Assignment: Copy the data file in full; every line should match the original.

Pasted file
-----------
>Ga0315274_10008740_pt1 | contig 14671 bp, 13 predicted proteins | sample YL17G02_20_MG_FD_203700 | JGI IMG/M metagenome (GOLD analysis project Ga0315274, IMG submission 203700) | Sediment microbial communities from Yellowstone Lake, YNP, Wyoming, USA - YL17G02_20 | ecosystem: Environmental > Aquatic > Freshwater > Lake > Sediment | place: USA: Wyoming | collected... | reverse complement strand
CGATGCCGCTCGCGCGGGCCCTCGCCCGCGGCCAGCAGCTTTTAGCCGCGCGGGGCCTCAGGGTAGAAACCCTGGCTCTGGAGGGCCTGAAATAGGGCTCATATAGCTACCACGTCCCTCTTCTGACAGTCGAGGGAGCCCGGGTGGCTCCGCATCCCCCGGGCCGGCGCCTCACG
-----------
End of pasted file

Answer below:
>Ga0315274_10008740_pt1 | contig 14671 bp, 13 predicted proteins | sample YL17G02_20_MG_FD_203700 | JGI IMG/M metagenome (GOLD analysis project Ga0315274, IMG submission 203700) | Sediment microbial communities from Yellowstone Lake, YNP, Wyoming, USA - YL17G02_20 | ecosystem: Environmental > Aquatic > Freshwater > Lake > Sediment | place: USA: Wyoming | collected... | reverse complement strand
CGATGCCGCTCGCGCGGGCCCTCGCCCGCGGCCAGCAGCTTTTAGCCGCGCGGGGCCTCAGGGTAGAAACCCTGGCTCTGGAGGGCCTGAAATAGGGCTCATATAGCTACCACGTCCCTCTTCTGACAGTCGAGGGAGCCCGGGTGGCTCCGCATCCCCCGGGCCGGCGCCTCACG